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Mortgage Approvals Reach New High

Over the last two decades one factor has remained constant in the UK – we borrow far too much money on the ‘never-never’. If we take this as a given, two recent figures announced by the Bank of England make for very interesting reading. On the one hand, despite all expectations to the opposite, UK mortgage approvals rose at their highest pace in the last year.

Mortgage applications increaseOn the other hand, UK credit card spending rose at its lowest rate for 12 years. Ideally this would mean that as a nation we have, almost overnight, become responsible credit consumers. However, somewhat worryingly, taken as one, the story that these two recent Bank of England figures are likely to be telling us is that Britons have wised up and are now moving away from expensive unsecured credit in search of cheaper secured credit. If that’s the case, the biggest question we may now need to be asking is: have Britons really become consumer credit savvy, or is it more likely that we are gambling with our homes in search of cheaper and bigger loans?

Let’s face some cold hard facts, debt levels in the UK are outrageous. According to the Bank of England’s own figures we borrow over a billion pounds a month in the UK! While we may well feel that we can afford to borrow these sums of money, the number of County Court Judgements (CCJs) issued in 2005 was at its highest level ever. Moreover, the number of Individual Voluntary Arrangements (IVAs) also stand at an all time record. It is also further estimated that over 9 million people in the UK now have serious enough debt problems that they can longer apply for mainstream loans. These facts clearly tell us a different story. After all, if we could afford to borrow all this money, are these the type of financial indicators we should be reading? The truth is, this move away from unsecured credit card borrowing to secured loan lending is unlikely going to result in these financial indicators remaining true, unless, that is, we continue to have problems repaying our debt.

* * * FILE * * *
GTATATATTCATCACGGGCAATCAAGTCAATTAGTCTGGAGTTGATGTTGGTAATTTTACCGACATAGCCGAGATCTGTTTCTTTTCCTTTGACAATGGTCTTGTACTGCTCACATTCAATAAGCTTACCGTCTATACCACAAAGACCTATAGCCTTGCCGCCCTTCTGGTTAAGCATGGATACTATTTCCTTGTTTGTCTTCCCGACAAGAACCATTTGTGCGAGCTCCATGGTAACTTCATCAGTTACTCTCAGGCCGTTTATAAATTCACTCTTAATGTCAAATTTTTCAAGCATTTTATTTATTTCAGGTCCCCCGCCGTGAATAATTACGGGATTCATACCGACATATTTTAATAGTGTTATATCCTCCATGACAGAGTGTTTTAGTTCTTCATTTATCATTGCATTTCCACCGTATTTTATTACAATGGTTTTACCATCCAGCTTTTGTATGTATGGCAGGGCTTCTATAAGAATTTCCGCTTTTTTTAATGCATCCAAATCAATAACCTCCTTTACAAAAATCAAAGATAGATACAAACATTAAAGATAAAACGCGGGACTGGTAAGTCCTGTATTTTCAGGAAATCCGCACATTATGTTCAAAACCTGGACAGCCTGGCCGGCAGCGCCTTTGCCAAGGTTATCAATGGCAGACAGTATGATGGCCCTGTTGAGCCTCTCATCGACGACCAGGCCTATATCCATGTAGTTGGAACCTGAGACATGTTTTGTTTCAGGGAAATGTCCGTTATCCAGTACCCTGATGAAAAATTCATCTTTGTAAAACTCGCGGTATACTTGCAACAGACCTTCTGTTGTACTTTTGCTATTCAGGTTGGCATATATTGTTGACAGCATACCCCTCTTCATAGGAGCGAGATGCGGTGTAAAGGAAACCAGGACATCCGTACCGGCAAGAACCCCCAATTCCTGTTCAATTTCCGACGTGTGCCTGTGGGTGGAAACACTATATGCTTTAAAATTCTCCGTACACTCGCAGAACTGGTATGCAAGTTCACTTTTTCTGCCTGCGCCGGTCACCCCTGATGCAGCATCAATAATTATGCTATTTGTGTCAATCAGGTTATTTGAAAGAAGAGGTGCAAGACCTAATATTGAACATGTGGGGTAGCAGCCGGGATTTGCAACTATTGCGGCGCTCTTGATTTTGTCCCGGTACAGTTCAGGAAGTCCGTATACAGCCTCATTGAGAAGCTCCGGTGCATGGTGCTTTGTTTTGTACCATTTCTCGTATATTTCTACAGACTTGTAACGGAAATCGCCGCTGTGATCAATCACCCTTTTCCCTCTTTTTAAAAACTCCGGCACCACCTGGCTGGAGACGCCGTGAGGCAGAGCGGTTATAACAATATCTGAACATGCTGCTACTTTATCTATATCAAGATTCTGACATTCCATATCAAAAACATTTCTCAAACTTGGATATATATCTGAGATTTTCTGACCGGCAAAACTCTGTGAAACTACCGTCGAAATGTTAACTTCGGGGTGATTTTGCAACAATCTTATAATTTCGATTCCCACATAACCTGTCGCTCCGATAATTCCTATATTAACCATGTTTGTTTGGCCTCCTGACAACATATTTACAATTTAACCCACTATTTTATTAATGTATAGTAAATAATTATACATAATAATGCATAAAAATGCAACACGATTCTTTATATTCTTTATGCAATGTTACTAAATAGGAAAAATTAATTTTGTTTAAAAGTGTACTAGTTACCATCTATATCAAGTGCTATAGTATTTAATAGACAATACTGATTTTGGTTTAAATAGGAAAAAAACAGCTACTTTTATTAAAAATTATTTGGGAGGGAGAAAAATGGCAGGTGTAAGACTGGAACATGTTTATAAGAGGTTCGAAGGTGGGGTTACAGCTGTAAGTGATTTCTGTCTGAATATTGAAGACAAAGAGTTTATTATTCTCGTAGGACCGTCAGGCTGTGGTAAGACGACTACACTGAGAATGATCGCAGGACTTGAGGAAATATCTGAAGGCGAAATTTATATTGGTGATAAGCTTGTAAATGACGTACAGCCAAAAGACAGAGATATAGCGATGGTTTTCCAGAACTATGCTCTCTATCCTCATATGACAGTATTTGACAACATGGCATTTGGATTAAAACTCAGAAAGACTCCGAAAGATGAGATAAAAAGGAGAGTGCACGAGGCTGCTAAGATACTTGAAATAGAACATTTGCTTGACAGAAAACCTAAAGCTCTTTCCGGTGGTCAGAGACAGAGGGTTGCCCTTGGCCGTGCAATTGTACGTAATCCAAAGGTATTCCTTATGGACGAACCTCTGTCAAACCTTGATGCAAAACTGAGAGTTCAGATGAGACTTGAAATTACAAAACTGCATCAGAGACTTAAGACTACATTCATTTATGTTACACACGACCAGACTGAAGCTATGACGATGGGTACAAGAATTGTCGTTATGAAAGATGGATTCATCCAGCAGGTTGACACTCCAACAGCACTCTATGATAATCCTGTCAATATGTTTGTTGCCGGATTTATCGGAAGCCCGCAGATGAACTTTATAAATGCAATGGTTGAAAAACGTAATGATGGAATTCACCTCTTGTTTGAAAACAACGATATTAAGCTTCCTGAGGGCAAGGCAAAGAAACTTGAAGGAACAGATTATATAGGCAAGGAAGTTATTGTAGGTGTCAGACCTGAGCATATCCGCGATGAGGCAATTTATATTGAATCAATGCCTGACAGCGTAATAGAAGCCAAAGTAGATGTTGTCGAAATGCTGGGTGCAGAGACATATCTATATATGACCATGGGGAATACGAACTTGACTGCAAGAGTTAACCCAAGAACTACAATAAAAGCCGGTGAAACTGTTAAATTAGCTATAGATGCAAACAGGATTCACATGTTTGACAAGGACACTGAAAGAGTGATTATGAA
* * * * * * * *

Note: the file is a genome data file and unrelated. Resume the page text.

So, apart from the lower interest rates being offered, essentially the difference between an unsecured loan and a secured loan is that if you borrow money on an unsecured loan and you cannot repay that loan, then the bank that lent you the money runs the risk of not being repaid the money they loaned you. On the other hand, if you borrow money on a secured loan, what you are effectively saying to the bank is if you are ever in a position where you cannot repay the loaned money to the bank, you agree to give up the security in order to repay the bank.

Now, given all of the above, if you have a home with a built-up equity value, would you really be willing to risk losing that home if you cannot repay the loan you borrowed because you wanted a cheaper interest rate and agreed to give the bank a secured loan; or would you rather be wishing you had borrowed the money on your higher interest rate unsecured credit card?

Richard Smith
1st August 2006


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